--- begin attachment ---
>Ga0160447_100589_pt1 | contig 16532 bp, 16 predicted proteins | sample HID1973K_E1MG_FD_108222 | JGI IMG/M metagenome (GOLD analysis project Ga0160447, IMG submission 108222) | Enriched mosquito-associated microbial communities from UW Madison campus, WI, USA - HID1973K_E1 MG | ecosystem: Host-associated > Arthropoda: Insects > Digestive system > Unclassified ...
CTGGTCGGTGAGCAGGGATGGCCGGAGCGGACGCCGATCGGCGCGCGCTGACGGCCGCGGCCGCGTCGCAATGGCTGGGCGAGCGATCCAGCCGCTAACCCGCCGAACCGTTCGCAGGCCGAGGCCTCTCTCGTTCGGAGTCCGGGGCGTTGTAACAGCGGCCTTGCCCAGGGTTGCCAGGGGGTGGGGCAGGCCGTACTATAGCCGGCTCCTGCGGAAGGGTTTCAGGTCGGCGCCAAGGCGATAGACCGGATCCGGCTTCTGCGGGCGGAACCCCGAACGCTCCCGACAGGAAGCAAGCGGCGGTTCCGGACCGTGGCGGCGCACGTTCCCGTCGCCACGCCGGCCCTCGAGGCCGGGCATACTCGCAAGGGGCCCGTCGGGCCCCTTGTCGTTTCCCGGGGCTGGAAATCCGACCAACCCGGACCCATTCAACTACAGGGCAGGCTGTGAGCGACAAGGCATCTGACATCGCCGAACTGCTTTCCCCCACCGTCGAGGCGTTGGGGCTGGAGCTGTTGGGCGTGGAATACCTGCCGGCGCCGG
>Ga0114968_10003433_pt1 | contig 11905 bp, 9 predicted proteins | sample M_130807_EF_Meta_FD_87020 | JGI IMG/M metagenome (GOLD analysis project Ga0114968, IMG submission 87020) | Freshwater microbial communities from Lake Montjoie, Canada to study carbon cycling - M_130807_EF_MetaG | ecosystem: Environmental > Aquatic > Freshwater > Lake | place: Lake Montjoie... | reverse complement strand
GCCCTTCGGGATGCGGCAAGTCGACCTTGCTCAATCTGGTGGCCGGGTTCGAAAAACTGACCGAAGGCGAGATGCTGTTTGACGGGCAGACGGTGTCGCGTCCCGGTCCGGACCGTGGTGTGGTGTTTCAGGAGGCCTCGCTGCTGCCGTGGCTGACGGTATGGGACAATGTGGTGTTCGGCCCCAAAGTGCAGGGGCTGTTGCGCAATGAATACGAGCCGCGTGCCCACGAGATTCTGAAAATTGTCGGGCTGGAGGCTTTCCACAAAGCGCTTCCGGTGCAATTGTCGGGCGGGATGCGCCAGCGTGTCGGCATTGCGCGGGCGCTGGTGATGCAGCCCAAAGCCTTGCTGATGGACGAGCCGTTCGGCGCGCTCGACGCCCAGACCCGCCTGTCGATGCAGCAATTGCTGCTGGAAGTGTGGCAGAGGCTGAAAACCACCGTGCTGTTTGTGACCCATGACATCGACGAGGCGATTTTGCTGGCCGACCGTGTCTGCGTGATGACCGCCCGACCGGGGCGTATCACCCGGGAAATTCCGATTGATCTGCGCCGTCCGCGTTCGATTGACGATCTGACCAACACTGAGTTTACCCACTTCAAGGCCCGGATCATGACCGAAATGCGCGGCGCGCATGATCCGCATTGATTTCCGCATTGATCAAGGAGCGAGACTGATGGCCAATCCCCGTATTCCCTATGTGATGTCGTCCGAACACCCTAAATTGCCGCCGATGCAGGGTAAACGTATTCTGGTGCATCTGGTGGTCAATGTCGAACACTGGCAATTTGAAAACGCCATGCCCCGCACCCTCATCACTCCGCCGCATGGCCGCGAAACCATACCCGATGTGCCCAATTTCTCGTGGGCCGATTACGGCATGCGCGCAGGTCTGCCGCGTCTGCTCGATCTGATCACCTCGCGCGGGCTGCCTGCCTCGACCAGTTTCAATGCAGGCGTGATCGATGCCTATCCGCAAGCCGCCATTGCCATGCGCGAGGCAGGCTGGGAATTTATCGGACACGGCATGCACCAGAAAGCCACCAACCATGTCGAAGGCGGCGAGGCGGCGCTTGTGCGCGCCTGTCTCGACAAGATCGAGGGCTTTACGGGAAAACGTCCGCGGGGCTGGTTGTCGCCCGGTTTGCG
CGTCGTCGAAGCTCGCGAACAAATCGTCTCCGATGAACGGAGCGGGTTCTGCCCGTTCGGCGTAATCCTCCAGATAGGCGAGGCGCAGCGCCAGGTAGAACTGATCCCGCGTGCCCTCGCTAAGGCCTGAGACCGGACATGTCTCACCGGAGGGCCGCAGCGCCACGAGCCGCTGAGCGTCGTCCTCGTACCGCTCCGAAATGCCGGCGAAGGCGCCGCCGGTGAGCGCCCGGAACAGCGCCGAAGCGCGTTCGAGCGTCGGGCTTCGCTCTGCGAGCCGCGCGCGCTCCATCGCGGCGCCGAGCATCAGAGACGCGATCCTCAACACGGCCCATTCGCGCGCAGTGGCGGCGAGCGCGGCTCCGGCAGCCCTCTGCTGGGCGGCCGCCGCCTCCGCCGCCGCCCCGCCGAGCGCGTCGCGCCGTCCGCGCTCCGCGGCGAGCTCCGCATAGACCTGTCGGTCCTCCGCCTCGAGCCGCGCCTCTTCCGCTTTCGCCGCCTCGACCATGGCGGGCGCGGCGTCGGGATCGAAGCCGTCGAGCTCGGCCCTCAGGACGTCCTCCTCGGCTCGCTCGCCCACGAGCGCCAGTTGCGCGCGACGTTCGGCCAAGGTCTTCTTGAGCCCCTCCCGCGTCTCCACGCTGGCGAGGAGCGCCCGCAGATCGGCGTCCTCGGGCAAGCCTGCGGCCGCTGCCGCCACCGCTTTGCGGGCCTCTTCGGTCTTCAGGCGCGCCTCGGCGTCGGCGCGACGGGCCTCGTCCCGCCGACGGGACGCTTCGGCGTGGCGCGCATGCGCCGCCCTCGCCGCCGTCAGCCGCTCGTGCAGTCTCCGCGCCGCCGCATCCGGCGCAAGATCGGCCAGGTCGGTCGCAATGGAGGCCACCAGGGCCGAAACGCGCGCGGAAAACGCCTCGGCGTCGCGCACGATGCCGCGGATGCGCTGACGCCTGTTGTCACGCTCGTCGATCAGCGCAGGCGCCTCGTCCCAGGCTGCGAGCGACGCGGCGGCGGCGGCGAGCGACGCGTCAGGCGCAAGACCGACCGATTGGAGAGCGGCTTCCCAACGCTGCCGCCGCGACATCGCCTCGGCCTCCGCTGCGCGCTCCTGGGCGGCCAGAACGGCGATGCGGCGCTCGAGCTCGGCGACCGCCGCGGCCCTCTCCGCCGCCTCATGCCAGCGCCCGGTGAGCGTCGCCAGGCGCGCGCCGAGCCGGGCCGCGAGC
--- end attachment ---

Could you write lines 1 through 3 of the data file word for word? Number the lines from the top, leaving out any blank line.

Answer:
>Ga0160447_100589_pt1 | contig 16532 bp, 16 predicted proteins | sample HID1973K_E1MG_FD_108222 | JGI IMG/M metagenome (GOLD analysis project Ga0160447, IMG submission 108222) | Enriched mosquito-associated microbial communities from UW Madison campus, WI, USA - HID1973K_E1 MG | ecosystem: Host-associated > Arthropoda: Insects > Digestive system > Unclassified ...
CTGGTCGGTGAGCAGGGATGGCCGGAGCGGACGCCGATCGGCGCGCGCTGACGGCCGCGGCCGCGTCGCAATGGCTGGGCGAGCGATCCAGCCGCTAACCCGCCGAACCGTTCGCAGGCCGAGGCCTCTCTCGTTCGGAGTCCGGGGCGTTGTAACAGCGGCCTTGCCCAGGGTTGCCAGGGGGTGGGGCAGGCCGTACTATAGCCGGCTCCTGCGGAAGGGTTTCAGGTCGGCGCCAAGGCGATAGACCGGATCCGGCTTCTGCGGGCGGAACCCCGAACGCTCCCGACAGGAAGCAAGCGGCGGTTCCGGACCGTGGCGGCGCACGTTCCCGTCGCCACGCCGGCCCTCGAGGCCGGGCATACTCGCAAGGGGCCCGTCGGGCCCCTTGTCGTTTCCCGGGGCTGGAAATCCGACCAACCCGGACCCATTCAACTACAGGGCAGGCTGTGAGCGACAAGGCATCTGACATCGCCGAACTGCTTTCCCCCACCGTCGAGGCGTTGGGGCTGGAGCTGTTGGGCGTGGAATACCTGCCGGCGCCGG
>Ga0114968_10003433_pt1 | contig 11905 bp, 9 predicted proteins | sample M_130807_EF_Meta_FD_87020 | JGI IMG/M metagenome (GOLD analysis project Ga0114968, IMG submission 87020) | Freshwater microbial communities from Lake Montjoie, Canada to study carbon cycling - M_130807_EF_MetaG | ecosystem: Environmental > Aquatic > Freshwater > Lake | place: Lake Montjoie... | reverse complement strand